1996---fired as contract Medical Examiner in Jackson County for falsely stating that he had sectioned several brain specimens.
Berkland appealed and the circut court affirmed the revocation on 11/1/99. THERE WAS NO FURTHER APPEAL.
How a man with such an egregious record could be placed in charge of a death as suspicious as that of Lori Klausutis is a mystery. However, it may be less puzzling when one examines the degree to which the Medical Examiner's office has been politicized. According to Federal Elections Commission records accesses through The Center for Responsive Politics, between January and October 1994, Berkland's immediate supervisor, Dr. Gary Cumberland, gave $3000 to Joe Scarborough's election campaign. Mrs. Cumberland gave $2,607. Both donations, which are apparently hard money donations, would seem to exceed legal federal limits. Dr. Cumberland has since given $2000 to Scarborough. A suspicious mind might ask whether those contributions were bribes or kickbacks.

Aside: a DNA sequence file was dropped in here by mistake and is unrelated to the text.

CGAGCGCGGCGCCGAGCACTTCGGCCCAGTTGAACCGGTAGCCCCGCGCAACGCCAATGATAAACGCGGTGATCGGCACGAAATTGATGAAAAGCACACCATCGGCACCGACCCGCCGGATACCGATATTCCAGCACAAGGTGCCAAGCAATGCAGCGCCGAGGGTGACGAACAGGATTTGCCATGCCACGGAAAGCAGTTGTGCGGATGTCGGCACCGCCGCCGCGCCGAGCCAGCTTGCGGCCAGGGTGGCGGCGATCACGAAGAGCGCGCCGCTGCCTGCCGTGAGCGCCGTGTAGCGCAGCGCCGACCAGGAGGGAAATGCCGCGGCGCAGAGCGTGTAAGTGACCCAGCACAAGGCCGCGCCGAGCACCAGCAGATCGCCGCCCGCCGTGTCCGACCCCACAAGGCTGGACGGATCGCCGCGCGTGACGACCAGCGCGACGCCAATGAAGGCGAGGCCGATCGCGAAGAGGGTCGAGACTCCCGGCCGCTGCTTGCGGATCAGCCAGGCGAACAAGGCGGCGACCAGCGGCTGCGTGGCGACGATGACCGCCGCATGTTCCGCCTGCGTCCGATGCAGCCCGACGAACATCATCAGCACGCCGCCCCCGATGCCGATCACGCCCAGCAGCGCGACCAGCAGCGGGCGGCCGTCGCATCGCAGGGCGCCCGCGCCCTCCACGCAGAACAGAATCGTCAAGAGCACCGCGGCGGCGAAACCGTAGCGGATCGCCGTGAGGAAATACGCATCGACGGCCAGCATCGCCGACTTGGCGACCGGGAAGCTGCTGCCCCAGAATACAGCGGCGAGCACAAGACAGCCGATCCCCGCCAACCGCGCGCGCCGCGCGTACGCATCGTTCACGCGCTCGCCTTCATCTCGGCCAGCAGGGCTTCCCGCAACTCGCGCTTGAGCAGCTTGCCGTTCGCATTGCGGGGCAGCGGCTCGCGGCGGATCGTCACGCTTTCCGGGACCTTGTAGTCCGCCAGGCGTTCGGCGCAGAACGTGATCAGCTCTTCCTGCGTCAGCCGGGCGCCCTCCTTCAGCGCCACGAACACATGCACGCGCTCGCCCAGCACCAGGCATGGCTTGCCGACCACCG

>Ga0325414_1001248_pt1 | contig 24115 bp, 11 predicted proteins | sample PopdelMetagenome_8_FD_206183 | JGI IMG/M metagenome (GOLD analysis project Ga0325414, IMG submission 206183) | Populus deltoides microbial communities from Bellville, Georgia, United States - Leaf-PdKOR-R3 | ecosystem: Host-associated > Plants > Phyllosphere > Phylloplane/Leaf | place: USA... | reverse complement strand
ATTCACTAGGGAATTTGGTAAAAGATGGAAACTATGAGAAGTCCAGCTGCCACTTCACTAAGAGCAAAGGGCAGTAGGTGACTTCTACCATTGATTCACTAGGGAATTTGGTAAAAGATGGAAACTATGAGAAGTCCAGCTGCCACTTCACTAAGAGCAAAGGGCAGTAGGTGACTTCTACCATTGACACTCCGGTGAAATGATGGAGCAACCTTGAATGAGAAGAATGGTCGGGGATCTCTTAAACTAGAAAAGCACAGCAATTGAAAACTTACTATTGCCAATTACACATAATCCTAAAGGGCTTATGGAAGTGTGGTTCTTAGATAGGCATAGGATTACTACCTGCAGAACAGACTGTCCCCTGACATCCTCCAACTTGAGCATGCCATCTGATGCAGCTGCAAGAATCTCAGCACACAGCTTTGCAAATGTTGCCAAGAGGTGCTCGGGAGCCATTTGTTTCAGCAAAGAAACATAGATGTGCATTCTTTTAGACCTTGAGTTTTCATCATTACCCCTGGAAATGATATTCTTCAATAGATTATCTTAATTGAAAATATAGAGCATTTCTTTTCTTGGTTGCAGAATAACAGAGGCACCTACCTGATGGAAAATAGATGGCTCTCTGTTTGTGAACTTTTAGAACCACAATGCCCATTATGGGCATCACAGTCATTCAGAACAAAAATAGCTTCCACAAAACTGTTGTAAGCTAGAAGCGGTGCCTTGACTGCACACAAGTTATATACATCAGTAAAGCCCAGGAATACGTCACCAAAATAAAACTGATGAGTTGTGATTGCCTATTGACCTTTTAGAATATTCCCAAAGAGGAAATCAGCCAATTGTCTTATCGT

One wonders how far up the ladder this casual attitude toward ethics and the law extends. Berkland was apparently allowed to continue to work as Medical Examiner under a "letter of guidance" from the Florida Board of Osteopathic Medicine. Dr. Stephen Nelson, currently the Chairman of the Medical Examiners Commission, stated that he had recommended the suspension of Berkland but has apparently never inquired further of the matter. When notified that a case by Berkland had been challenged in Missouri, Nelson dismissed any concern about Berkland, saying,
"I also believe that the failure of the Missouri Court of Appeals to overturn the conviction because of Dr. Berkland speaks volumes as well. The Court of Appeals had the entire trial transcript to work from. Neither I nor you have that luxury, and they didn't feel that what Dr. Berkland said or didn't say was sufficient for the defendant to be granted a new trial. With the information I have available, I certainly won't second-guess the Missouri Court of Appeals."